It is a land of virgin forests, and is also one of the poorest.
The tension between these abundant natural resources, on one hand, and the poor's lack of access to these, on the other, helps characterize the Lao People's Democratic Republic (PDR). The country director of Oxfam in Lao PDR, Dominique Van der Borght, said this Southeast Asian country shows a “different face of poverty.”
In using natural resources, after all, he said locals “have been excluded from the process, more than integrated.”
Various studies prove this point.
The World Bank (WB), for one, acknowledges that Lao PDR “has a wealth of natural resources: forest cover that is substantially higher than in surrounding countries; the largest per capita volume of (internal) renewable water resources in the region; and considerable mineral resources, such as gold, lignite and copper.”
It is “also one of the most biodiversity-rich countries in the region.”
Van der Borght said: “The fact that it is a country with lots of natural resources and very low population density makes it very unique when compared with its neighbors. Lao has water, soil, forest land, minerals that are in high demand in their neighboring countries due to their industrialization process.”
The WB said these natural resources “have catalyzed past economic growth throughout the Lao PDR.”
Quarter of population poor
While Lao PDR has these resources, however, much of these remain inaccessible to the Lao PDR's 6.8 million citizens.
The Asian Trends Monitoring Bulletin of the Lee Kuan Yew School of Public Policy describes the capital of the Lao PDR, one of Southeast Asia's least populated countries, as “small and relatively underdeveloped.”
Taufik Indrakesuma and Johannes Loh, researchers from the Lee Kuan Yew School of Public Policy, said the capital Vientiane faces problems such as the following:
This is an improvement from a poverty rate of 46% in 1992, but the UNDP said much more needs to be done.
Future in tourism
The UNDP said the biggest development challenge “is ensuring that the benefits from high economic growth, averaging more than 7% for the past 5 years, are evenly distributed and translated into inclusive and sustainable human development.”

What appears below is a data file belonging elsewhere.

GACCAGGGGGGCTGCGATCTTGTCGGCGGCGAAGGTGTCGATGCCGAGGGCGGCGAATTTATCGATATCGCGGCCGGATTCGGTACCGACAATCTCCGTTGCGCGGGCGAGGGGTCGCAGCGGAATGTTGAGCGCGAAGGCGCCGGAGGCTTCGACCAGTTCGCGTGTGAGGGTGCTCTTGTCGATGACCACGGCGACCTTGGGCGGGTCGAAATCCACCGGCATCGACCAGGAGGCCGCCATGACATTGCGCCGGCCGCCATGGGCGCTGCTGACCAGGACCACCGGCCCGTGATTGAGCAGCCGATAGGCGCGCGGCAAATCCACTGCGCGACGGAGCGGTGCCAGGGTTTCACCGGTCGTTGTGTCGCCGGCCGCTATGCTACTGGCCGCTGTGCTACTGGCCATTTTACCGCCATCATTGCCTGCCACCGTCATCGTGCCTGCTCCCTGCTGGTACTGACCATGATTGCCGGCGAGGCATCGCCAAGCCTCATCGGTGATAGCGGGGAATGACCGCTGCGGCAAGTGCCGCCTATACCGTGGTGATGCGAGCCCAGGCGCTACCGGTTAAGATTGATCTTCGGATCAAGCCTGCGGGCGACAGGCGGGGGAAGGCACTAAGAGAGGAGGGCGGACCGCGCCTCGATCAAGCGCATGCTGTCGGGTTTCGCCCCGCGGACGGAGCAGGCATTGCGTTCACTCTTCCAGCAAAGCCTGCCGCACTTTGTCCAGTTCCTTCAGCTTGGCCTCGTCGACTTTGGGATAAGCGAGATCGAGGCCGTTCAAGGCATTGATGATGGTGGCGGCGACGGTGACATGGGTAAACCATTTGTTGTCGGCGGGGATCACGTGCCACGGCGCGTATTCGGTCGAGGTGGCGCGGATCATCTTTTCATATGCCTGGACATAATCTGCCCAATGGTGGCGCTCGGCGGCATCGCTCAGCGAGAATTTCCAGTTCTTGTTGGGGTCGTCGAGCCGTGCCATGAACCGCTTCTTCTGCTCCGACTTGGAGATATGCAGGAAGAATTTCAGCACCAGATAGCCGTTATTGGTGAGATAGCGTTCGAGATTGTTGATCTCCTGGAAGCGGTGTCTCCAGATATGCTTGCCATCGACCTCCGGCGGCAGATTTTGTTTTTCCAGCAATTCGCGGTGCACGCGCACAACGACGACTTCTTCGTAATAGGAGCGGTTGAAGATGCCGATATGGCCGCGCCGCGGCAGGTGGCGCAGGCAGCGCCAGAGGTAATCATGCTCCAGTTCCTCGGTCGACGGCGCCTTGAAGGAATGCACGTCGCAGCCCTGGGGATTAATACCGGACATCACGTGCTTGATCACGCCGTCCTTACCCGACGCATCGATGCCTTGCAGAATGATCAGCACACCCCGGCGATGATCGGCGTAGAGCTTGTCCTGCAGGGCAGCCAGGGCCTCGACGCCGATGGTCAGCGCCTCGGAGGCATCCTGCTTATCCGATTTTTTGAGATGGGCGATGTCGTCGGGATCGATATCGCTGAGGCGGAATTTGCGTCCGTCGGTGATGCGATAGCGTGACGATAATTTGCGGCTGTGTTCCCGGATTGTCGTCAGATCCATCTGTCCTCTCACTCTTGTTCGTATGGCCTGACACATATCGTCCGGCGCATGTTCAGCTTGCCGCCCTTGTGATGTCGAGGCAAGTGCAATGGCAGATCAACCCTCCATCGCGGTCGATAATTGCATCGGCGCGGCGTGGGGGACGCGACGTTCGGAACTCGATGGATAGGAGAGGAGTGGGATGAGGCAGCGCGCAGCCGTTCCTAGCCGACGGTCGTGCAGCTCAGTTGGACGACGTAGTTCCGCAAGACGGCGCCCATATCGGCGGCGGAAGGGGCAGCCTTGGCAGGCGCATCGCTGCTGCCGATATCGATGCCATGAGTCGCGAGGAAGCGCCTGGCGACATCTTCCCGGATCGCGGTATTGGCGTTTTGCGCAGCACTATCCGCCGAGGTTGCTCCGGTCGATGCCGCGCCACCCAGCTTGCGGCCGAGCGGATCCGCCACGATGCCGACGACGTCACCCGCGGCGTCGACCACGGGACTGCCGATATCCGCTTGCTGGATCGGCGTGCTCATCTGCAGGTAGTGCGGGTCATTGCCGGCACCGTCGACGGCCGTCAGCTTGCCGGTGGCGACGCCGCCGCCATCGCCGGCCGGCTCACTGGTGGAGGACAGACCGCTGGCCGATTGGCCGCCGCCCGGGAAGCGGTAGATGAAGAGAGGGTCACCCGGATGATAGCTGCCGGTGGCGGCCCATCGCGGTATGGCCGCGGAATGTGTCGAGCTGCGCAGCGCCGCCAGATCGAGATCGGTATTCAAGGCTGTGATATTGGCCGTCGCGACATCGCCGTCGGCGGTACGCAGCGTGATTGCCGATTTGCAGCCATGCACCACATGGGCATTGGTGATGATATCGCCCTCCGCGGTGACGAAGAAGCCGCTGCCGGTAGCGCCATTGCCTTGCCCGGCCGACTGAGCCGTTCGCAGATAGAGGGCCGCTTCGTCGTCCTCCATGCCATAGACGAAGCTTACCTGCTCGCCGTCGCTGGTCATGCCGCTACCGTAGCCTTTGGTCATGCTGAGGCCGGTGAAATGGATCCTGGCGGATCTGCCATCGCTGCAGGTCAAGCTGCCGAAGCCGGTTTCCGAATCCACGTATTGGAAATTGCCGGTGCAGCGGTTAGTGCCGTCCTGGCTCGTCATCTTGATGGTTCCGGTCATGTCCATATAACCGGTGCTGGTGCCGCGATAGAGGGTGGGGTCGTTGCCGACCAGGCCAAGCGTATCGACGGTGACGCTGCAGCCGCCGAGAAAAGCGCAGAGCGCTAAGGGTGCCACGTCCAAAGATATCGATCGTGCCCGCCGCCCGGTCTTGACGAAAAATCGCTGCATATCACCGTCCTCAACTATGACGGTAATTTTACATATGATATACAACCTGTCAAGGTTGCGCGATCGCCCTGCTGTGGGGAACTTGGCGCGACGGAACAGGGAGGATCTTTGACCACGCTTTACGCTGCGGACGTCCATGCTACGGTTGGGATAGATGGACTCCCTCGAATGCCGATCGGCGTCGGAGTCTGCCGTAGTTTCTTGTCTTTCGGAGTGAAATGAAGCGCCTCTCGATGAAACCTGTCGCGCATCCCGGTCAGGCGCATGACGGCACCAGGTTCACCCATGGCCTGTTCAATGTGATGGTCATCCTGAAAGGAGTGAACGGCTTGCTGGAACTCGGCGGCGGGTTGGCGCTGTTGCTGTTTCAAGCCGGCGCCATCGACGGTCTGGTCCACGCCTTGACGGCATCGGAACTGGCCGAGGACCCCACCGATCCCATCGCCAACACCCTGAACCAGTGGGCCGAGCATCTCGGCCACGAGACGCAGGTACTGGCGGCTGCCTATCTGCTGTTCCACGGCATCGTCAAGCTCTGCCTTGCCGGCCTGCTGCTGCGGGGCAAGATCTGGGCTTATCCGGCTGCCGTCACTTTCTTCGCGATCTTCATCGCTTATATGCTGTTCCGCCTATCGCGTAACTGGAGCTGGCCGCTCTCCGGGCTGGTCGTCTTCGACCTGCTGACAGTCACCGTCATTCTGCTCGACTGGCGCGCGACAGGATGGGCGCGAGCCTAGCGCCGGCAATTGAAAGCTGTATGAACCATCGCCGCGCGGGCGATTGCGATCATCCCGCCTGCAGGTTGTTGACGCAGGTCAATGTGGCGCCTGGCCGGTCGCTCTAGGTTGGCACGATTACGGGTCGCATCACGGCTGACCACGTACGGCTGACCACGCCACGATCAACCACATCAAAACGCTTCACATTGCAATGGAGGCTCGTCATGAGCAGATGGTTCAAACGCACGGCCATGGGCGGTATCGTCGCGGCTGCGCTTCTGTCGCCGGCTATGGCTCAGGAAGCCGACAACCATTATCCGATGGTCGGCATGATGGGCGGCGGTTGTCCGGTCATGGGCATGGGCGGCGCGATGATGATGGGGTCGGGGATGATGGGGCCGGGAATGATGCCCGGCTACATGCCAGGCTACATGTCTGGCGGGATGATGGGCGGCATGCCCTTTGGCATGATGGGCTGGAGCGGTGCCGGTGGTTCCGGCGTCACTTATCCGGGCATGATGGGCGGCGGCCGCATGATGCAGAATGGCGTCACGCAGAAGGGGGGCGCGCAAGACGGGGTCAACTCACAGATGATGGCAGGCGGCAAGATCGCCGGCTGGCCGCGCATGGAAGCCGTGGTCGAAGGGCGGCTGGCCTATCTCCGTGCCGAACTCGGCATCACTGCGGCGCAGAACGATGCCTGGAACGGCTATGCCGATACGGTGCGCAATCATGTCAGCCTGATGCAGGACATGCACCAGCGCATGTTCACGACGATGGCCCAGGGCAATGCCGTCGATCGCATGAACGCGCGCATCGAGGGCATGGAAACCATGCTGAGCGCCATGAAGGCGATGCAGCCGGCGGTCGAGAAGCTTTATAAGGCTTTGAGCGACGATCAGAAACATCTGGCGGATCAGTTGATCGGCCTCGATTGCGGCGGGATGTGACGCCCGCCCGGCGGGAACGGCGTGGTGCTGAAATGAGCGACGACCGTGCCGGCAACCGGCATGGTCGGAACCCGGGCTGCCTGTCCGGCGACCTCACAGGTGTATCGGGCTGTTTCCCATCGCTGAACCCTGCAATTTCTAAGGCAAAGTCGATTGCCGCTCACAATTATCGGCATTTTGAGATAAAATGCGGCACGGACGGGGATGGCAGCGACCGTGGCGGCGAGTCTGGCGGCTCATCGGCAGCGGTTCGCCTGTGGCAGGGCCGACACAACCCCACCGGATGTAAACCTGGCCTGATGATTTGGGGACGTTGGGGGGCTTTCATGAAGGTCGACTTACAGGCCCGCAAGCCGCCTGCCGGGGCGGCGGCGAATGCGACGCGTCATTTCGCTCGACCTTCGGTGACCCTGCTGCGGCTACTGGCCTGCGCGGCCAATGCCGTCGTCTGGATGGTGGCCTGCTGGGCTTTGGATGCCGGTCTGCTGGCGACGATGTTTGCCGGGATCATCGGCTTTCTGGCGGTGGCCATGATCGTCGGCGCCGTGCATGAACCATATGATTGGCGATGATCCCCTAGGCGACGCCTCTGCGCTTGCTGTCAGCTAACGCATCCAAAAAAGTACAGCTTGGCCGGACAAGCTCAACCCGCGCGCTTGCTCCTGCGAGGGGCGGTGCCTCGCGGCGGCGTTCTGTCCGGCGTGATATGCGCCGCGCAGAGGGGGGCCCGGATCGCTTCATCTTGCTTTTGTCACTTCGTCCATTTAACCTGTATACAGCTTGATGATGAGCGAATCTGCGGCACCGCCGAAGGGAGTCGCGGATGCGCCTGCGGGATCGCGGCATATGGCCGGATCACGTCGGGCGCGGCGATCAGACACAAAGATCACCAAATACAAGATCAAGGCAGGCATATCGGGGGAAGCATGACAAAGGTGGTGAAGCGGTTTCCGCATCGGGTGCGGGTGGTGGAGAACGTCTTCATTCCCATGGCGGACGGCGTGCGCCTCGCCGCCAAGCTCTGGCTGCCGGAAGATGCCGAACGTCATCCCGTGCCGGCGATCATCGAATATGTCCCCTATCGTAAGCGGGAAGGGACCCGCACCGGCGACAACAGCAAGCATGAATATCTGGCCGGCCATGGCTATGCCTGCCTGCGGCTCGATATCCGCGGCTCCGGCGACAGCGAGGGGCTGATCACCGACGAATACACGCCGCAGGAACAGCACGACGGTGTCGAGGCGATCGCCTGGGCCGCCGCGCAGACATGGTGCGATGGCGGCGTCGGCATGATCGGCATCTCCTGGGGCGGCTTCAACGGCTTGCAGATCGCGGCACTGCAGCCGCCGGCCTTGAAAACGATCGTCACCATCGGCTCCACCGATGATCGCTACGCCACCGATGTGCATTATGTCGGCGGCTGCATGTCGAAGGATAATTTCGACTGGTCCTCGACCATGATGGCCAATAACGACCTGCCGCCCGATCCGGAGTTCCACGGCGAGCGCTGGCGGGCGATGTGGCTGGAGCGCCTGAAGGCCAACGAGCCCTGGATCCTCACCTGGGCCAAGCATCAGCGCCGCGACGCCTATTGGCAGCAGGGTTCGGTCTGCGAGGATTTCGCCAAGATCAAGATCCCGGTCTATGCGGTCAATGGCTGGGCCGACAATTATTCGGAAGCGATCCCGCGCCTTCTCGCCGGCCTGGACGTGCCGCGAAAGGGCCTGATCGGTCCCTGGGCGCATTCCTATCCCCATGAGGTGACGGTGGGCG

It said: “Lao PDR’s economic boom is driven primarily by foreign direct investment in natural resource extraction and hydropower. Ensuring that this is conducted in an environmentally sustainable way and that the revenues generated benefit everyone is critical for the development of the country.”
For the researchers from the Lee Kuan Yew School of Public Policy, another way to boost the country's economy is tourism.
A landlocked country, Lao PDR faces these problems as its current government is relatively younger than those of its neighbors.
Colonized by France
Its history, on one hand, stretches back to at least the year 1353, when King Fa Ngum built the kingdom of Lan Xang. This kingdom spanned the Mekong River “in the middle from north to south,” the Lao PDR government said.
In the 16th century, its capital moved from Luang Prabang to Vientiane.
Laos then underwent a history of invasions and rebellions, and ended up as a French colony in 1893.
It declared independence in 1945, only to be colonized again by the French in 1946. It got its full independence in 1954 after the Geneva Conference on Indochina.
Despite this long history, however, the country’s current government took over only in 1975. This came after years of political struggle that ended up deposing a monarchy.
Laos is now “one of the world’s few remaining communist states,” the BBC said.
Under this set-up, agriculture and forestry remain the top sources of livelihood, said the Food and Agriculture Organization. Its population is made up of at least 49 ethnic groups, and 67% of its citizens are Buddhists.
A member of the Association of Southeast Asian Nations (ASEAN) since 1997, it “has considerably opened up in recent years” politically speaking, the UNDP said. Lao PDR, for one, ratified 6 out of 9 core human rights treaties that created a “a more conducive legal environment for civil society.” It also joined the World Trade Organization in February 2013.
Now headed by President Bounnhang Vorachith, this single-party socialist republic is struggling to measure up to its Southeast Asian neighbors. –Rappler.com
Paterno R. Esmaquel II is a senior reporter leading Rappler’s coverage of religion and foreign affairs. He finished MA Journalism in Ateneo and MSc Asian Studies (Religions in Plural Societies) at RSIS, Singapore. For story ideas or feedback, email him at firstname.lastname@example.org.